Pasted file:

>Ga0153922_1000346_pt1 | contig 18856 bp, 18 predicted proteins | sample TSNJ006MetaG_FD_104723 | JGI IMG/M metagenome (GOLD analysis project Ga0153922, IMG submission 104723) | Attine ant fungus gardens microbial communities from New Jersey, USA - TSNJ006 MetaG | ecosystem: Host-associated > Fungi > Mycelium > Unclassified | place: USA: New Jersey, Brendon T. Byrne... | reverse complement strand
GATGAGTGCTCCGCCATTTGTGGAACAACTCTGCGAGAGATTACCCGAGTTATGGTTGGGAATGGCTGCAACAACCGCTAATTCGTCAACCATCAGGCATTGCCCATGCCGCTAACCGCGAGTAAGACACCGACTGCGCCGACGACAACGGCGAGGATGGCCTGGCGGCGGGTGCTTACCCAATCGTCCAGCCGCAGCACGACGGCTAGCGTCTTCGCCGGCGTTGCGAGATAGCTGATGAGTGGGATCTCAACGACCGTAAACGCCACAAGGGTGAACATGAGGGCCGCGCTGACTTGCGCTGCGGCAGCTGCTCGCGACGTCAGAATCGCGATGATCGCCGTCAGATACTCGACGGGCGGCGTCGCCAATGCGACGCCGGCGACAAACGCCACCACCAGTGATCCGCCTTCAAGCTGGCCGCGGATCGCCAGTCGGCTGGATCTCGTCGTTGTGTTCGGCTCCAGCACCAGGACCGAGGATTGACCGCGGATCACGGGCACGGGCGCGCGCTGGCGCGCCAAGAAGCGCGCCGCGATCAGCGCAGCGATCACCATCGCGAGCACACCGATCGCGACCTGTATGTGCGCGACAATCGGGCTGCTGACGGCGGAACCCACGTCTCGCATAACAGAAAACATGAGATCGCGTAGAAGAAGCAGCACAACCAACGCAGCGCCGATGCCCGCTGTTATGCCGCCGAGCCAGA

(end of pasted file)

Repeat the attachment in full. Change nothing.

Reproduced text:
>Ga0153922_1000346_pt1 | contig 18856 bp, 18 predicted proteins | sample TSNJ006MetaG_FD_104723 | JGI IMG/M metagenome (GOLD analysis project Ga0153922, IMG submission 104723) | Attine ant fungus gardens microbial communities from New Jersey, USA - TSNJ006 MetaG | ecosystem: Host-associated > Fungi > Mycelium > Unclassified | place: USA: New Jersey, Brendon T. Byrne... | reverse complement strand
GATGAGTGCTCCGCCATTTGTGGAACAACTCTGCGAGAGATTACCCGAGTTATGGTTGGGAATGGCTGCAACAACCGCTAATTCGTCAACCATCAGGCATTGCCCATGCCGCTAACCGCGAGTAAGACACCGACTGCGCCGACGACAACGGCGAGGATGGCCTGGCGGCGGGTGCTTACCCAATCGTCCAGCCGCAGCACGACGGCTAGCGTCTTCGCCGGCGTTGCGAGATAGCTGATGAGTGGGATCTCAACGACCGTAAACGCCACAAGGGTGAACATGAGGGCCGCGCTGACTTGCGCTGCGGCAGCTGCTCGCGACGTCAGAATCGCGATGATCGCCGTCAGATACTCGACGGGCGGCGTCGCCAATGCGACGCCGGCGACAAACGCCACCACCAGTGATCCGCCTTCAAGCTGGCCGCGGATCGCCAGTCGGCTGGATCTCGTCGTTGTGTTCGGCTCCAGCACCAGGACCGAGGATTGACCGCGGATCACGGGCACGGGCGCGCGCTGGCGCGCCAAGAAGCGCGCCGCGATCAGCGCAGCGATCACCATCGCGAGCACACCGATCGCGACCTGTATGTGCGCGACAATCGGGCTGCTGACGGCGGAACCCACGTCTCGCATAACAGAAAACATGAGATCGCGTAGAAGAAGCAGCACAACCAACGCAGCGCCGATGCCCGCTGTTATGCCGCCGAGCCAGA